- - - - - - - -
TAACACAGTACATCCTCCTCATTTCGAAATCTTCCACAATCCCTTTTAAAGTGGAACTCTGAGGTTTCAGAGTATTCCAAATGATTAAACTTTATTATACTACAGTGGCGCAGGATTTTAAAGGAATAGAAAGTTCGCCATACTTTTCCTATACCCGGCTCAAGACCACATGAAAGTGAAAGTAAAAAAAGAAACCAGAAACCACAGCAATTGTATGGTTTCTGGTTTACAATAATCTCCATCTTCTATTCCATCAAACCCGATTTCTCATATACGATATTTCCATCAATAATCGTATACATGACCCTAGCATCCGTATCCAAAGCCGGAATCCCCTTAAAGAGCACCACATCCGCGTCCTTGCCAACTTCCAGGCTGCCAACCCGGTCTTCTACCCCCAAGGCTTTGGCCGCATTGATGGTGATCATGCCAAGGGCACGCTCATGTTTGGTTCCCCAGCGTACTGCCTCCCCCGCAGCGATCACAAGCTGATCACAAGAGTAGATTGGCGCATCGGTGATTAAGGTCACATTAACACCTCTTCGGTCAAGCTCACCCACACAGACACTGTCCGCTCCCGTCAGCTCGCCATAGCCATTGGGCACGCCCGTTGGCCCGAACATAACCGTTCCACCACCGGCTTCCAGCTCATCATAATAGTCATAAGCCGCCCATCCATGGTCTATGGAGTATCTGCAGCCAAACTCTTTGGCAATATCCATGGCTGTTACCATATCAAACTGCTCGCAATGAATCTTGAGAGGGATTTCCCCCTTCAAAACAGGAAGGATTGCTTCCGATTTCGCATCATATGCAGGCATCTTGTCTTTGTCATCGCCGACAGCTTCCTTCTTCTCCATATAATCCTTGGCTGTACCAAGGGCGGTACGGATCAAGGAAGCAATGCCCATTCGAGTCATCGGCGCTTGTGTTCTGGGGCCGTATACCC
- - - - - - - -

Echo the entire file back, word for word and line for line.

TAACACAGTACATCCTCCTCATTTCGAAATCTTCCACAATCCCTTTTAAAGTGGAACTCTGAGGTTTCAGAGTATTCCAAATGATTAAACTTTATTATACTACAGTGGCGCAGGATTTTAAAGGAATAGAAAGTTCGCCATACTTTTCCTATACCCGGCTCAAGACCACATGAAAGTGAAAGTAAAAAAAGAAACCAGAAACCACAGCAATTGTATGGTTTCTGGTTTACAATAATCTCCATCTTCTATTCCATCAAACCCGATTTCTCATATACGATATTTCCATCAATAATCGTATACATGACCCTAGCATCCGTATCCAAAGCCGGAATCCCCTTAAAGAGCACCACATCCGCGTCCTTGCCAACTTCCAGGCTGCCAACCCGGTCTTCTACCCCCAAGGCTTTGGCCGCATTGATGGTGATCATGCCAAGGGCACGCTCATGTTTGGTTCCCCAGCGTACTGCCTCCCCCGCAGCGATCACAAGCTGATCACAAGAGTAGATTGGCGCATCGGTGATTAAGGTCACATTAACACCTCTTCGGTCAAGCTCACCCACACAGACACTGTCCGCTCCCGTCAGCTCGCCATAGCCATTGGGCACGCCCGTTGGCCCGAACATAACCGTTCCACCACCGGCTTCCAGCTCATCATAATAGTCATAAGCCGCCCATCCATGGTCTATGGAGTATCTGCAGCCAAACTCTTTGGCAATATCCATGGCTGTTACCATATCAAACTGCTCGCAATGAATCTTGAGAGGGATTTCCCCCTTCAAAACAGGAAGGATTGCTTCCGATTTCGCATCATATGCAGGCATCTTGTCTTTGTCATCGCCGACAGCTTCCTTCTTCTCCATATAATCCTTGGCTGTACCAAGGGCGGTACGGATCAAGGAAGCAATGCCCATTCGAGTCATCGGCGCTTGTGTTCTGGGGCCGTATACCC